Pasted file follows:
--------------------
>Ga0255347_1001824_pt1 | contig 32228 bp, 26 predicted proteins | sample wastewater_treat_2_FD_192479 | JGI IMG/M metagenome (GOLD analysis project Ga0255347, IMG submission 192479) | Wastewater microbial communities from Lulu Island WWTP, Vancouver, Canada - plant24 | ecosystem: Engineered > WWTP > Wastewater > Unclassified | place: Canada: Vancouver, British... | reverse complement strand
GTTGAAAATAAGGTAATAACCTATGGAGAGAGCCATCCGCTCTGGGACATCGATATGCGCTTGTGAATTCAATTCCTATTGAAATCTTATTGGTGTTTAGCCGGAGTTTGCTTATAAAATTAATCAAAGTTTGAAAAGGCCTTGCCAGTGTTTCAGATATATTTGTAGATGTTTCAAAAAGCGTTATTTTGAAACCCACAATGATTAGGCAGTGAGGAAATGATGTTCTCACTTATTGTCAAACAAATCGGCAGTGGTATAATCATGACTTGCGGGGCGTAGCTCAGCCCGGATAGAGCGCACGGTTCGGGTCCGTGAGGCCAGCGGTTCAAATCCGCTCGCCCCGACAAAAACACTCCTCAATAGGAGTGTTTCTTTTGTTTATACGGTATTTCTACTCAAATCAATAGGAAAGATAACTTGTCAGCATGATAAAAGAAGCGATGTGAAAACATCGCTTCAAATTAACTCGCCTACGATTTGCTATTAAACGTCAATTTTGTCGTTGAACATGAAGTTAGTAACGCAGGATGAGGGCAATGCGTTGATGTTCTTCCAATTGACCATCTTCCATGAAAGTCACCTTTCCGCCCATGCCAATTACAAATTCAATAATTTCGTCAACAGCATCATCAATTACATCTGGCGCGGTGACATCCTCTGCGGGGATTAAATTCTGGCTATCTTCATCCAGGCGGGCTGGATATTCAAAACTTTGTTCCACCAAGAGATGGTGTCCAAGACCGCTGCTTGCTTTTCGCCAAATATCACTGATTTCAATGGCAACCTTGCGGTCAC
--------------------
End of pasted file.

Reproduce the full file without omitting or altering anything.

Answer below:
>Ga0255347_1001824_pt1 | contig 32228 bp, 26 predicted proteins | sample wastewater_treat_2_FD_192479 | JGI IMG/M metagenome (GOLD analysis project Ga0255347, IMG submission 192479) | Wastewater microbial communities from Lulu Island WWTP, Vancouver, Canada - plant24 | ecosystem: Engineered > WWTP > Wastewater > Unclassified | place: Canada: Vancouver, British... | reverse complement strand
GTTGAAAATAAGGTAATAACCTATGGAGAGAGCCATCCGCTCTGGGACATCGATATGCGCTTGTGAATTCAATTCCTATTGAAATCTTATTGGTGTTTAGCCGGAGTTTGCTTATAAAATTAATCAAAGTTTGAAAAGGCCTTGCCAGTGTTTCAGATATATTTGTAGATGTTTCAAAAAGCGTTATTTTGAAACCCACAATGATTAGGCAGTGAGGAAATGATGTTCTCACTTATTGTCAAACAAATCGGCAGTGGTATAATCATGACTTGCGGGGCGTAGCTCAGCCCGGATAGAGCGCACGGTTCGGGTCCGTGAGGCCAGCGGTTCAAATCCGCTCGCCCCGACAAAAACACTCCTCAATAGGAGTGTTTCTTTTGTTTATACGGTATTTCTACTCAAATCAATAGGAAAGATAACTTGTCAGCATGATAAAAGAAGCGATGTGAAAACATCGCTTCAAATTAACTCGCCTACGATTTGCTATTAAACGTCAATTTTGTCGTTGAACATGAAGTTAGTAACGCAGGATGAGGGCAATGCGTTGATGTTCTTCCAATTGACCATCTTCCATGAAAGTCACCTTTCCGCCCATGCCAATTACAAATTCAATAATTTCGTCAACAGCATCATCAATTACATCTGGCGCGGTGACATCCTCTGCGGGGATTAAATTCTGGCTATCTTCATCCAGGCGGGCTGGATATTCAAAACTTTGTTCCACCAAGAGATGGTGTCCAAGACCGCTGCTTGCTTTTCGCCAAATATCACTGATTTCAATGGCAACCTTGCGGTCAC